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    NPR: How Private Is Your Email? It Depends

    NPR takes a look at e-mail privacy and the proposed updates to the 1986 Electronic Communications Privacy Act (“ECPA,” also known as Title 18 § 2511 of the United States Code):

    Do the police need a warrant to read your email? Believe it or not, two decades into the Internet age, the answer to that question is still “maybe.” It depends on how old the email is, where you keep it — and it even depends on whom you ask.

    Some big-name tech companies are now asking Congress to step in and clarify Americans’ online privacy rights. […]

    A warrant means police have to show probable cause — it’s a higher level of oversight, the kind of court order that cops need before they come into your home and, say, rummage through your desk.

    The thing is, search warrants take more time and effort, so police sometimes point to the Electronic Communications Privacy Act of 1986; it says they don’t need a warrant for older emails. [Richard Salgado, senior counsel at Google,] admits that’s true — and it’s a problem.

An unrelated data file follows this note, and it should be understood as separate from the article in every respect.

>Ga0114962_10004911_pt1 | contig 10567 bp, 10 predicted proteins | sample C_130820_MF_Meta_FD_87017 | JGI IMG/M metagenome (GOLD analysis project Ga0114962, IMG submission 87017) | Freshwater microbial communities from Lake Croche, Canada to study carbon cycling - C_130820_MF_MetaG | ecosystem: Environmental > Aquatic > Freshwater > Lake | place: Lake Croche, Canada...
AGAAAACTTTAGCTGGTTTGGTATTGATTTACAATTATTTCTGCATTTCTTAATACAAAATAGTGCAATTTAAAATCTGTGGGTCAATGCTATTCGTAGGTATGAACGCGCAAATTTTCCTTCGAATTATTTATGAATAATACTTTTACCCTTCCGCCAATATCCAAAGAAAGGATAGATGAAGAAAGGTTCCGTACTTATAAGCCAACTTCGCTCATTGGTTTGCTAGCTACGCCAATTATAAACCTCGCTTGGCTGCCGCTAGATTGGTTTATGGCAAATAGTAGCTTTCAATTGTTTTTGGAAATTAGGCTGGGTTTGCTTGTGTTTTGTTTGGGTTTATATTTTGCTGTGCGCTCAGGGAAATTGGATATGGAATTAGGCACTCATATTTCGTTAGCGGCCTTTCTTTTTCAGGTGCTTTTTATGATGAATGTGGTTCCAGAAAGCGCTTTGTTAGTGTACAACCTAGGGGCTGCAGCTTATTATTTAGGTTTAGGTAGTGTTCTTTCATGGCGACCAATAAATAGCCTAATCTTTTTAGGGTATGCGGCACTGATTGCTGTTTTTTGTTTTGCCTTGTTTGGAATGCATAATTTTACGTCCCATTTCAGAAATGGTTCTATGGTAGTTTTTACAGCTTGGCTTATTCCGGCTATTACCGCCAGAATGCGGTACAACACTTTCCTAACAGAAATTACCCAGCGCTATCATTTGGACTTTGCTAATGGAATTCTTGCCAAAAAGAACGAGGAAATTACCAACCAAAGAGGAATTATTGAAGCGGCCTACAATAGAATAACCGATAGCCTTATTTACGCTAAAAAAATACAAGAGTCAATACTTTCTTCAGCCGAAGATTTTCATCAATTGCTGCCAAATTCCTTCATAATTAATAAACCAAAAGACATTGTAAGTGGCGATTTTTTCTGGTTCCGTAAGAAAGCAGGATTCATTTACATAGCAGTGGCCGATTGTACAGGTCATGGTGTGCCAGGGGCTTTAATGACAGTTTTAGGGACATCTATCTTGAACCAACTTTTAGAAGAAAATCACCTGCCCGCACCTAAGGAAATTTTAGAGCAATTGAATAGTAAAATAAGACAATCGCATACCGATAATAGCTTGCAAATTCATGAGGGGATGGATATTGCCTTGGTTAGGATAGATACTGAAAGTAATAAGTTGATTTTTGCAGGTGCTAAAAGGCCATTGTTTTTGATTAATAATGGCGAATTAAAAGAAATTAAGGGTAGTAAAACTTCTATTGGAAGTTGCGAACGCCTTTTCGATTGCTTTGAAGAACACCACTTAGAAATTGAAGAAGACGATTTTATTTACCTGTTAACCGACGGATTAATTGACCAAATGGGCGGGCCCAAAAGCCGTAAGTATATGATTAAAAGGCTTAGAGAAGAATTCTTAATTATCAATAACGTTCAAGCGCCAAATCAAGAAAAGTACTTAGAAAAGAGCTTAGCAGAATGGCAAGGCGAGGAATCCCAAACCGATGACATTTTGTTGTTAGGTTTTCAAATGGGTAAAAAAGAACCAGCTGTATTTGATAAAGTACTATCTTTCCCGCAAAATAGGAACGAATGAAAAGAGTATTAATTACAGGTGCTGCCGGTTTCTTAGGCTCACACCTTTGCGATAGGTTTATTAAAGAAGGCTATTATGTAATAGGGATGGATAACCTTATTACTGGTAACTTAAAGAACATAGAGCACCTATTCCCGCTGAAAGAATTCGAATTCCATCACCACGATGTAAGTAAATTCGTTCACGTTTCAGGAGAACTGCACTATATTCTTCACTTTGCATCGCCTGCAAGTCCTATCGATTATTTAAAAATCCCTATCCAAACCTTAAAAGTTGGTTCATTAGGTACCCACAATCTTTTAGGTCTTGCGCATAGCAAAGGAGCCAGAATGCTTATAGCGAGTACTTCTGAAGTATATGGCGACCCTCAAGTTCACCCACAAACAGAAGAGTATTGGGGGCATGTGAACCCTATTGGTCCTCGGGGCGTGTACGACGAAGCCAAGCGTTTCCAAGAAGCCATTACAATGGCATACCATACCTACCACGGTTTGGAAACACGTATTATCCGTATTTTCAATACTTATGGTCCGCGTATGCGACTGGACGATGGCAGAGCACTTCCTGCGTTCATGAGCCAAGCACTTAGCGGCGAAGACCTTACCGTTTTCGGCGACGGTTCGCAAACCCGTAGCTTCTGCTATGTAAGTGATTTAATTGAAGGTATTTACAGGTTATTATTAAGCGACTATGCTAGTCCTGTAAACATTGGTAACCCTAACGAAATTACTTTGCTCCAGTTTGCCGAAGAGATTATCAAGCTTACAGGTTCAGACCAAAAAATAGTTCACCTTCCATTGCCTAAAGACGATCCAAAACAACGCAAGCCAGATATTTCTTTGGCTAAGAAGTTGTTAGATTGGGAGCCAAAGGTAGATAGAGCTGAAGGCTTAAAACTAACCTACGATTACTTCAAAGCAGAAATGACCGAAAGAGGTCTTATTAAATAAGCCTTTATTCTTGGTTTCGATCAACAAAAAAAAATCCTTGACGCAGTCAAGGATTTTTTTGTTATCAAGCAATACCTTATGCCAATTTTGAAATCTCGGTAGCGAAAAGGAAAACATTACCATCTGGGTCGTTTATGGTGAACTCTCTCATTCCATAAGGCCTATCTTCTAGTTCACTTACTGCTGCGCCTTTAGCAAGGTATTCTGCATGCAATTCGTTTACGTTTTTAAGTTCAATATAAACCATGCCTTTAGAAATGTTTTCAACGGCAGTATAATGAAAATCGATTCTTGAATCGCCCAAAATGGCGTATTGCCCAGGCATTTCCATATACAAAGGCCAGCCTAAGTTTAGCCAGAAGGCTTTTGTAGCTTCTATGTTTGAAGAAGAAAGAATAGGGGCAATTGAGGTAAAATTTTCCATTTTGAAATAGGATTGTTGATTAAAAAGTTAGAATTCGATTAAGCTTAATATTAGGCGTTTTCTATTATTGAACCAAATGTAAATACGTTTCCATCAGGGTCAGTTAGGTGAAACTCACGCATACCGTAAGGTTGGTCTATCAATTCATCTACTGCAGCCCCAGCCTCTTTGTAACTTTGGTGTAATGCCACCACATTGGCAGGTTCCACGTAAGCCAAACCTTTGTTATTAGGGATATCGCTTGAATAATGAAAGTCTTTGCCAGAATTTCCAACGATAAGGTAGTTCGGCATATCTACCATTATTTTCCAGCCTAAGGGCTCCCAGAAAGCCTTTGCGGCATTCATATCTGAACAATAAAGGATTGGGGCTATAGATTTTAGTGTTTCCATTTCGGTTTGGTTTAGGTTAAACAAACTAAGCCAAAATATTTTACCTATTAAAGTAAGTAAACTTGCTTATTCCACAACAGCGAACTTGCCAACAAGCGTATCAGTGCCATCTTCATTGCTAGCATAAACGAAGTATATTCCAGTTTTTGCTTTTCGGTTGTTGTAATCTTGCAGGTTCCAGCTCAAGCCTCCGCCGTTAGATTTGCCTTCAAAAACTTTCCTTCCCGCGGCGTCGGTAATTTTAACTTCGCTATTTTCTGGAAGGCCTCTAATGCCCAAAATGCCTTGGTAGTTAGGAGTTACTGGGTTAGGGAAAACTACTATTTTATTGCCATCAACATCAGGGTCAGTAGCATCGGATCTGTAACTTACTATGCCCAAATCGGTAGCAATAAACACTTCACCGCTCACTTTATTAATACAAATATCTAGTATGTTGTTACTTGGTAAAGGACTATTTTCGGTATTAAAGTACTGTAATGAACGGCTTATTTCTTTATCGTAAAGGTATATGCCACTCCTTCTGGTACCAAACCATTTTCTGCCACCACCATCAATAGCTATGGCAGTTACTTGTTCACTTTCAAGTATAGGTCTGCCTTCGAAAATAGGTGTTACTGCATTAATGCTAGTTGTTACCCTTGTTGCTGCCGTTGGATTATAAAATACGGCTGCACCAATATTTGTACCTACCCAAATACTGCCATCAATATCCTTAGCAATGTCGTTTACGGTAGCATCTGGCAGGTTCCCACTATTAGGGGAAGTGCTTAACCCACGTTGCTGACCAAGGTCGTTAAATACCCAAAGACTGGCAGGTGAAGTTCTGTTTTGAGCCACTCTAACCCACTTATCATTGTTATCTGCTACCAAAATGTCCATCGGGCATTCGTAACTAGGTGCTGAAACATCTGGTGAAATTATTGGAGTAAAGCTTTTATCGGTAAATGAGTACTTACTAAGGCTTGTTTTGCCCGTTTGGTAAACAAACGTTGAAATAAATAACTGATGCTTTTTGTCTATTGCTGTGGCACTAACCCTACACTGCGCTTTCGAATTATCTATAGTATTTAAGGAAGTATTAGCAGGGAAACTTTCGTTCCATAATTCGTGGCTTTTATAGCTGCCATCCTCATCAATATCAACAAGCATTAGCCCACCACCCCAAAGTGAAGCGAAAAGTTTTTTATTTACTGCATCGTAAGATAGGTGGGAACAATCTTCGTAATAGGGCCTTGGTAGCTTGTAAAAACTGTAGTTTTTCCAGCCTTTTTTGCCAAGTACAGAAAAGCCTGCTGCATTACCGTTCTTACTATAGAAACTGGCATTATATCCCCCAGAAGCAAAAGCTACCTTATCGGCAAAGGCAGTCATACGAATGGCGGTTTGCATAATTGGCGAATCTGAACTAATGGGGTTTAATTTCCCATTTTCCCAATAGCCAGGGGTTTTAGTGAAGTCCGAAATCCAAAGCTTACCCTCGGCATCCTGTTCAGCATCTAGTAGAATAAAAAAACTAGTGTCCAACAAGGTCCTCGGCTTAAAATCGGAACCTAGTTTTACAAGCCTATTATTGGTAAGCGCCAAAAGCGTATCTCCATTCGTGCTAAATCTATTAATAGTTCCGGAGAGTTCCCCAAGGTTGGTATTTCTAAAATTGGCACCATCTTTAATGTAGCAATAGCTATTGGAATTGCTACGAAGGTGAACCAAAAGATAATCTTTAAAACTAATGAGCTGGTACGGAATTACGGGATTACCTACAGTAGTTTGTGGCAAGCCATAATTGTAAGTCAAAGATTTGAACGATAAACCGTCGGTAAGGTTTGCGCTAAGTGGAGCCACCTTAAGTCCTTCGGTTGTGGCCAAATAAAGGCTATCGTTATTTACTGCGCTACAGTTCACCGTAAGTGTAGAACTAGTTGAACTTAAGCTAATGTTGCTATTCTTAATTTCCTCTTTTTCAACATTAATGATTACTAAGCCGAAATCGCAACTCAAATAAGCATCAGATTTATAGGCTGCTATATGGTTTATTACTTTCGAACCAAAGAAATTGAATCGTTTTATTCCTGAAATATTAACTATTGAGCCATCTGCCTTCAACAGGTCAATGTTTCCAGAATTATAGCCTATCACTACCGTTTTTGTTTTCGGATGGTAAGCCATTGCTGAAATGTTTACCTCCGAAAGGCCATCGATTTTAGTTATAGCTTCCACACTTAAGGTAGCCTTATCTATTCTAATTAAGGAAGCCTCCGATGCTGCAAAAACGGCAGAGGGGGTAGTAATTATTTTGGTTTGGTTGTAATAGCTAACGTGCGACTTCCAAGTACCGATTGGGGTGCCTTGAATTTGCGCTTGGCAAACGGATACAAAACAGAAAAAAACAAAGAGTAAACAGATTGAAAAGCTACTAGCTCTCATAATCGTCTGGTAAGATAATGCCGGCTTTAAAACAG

“I think that your average user would be very surprised to hear the federal privacy statute that governs cloud computing would allow the disclosure of their emails with nothing more than an administrative subpoena,” he says.

    So Google insists on a warrant anyway — a warrant signed by a judge — on the theory that emails enjoy a higher, constitutional protection. Two federal appeals courts in different parts of the country have echoed this argument and most law enforcement agencies now do tend to get warrants. But tech companies say that doesn’t resolve the bigger problem — that federal Internet privacy law is 25 years old and out of date. […]

    An ambitious bill now in the Senate would cover everything from cloud computing to location data on phones. The chief sponsor, Democrat Patrick Leahy of Vermont, hopes to move it through the Judiciary Committee before the next election. But even if it passes the Senate, the bill faces a tougher challenge in the House, where the tech industry’s lobbying muscle is less likely to overcome the Republican majority’s reluctance to hamper law enforcement.

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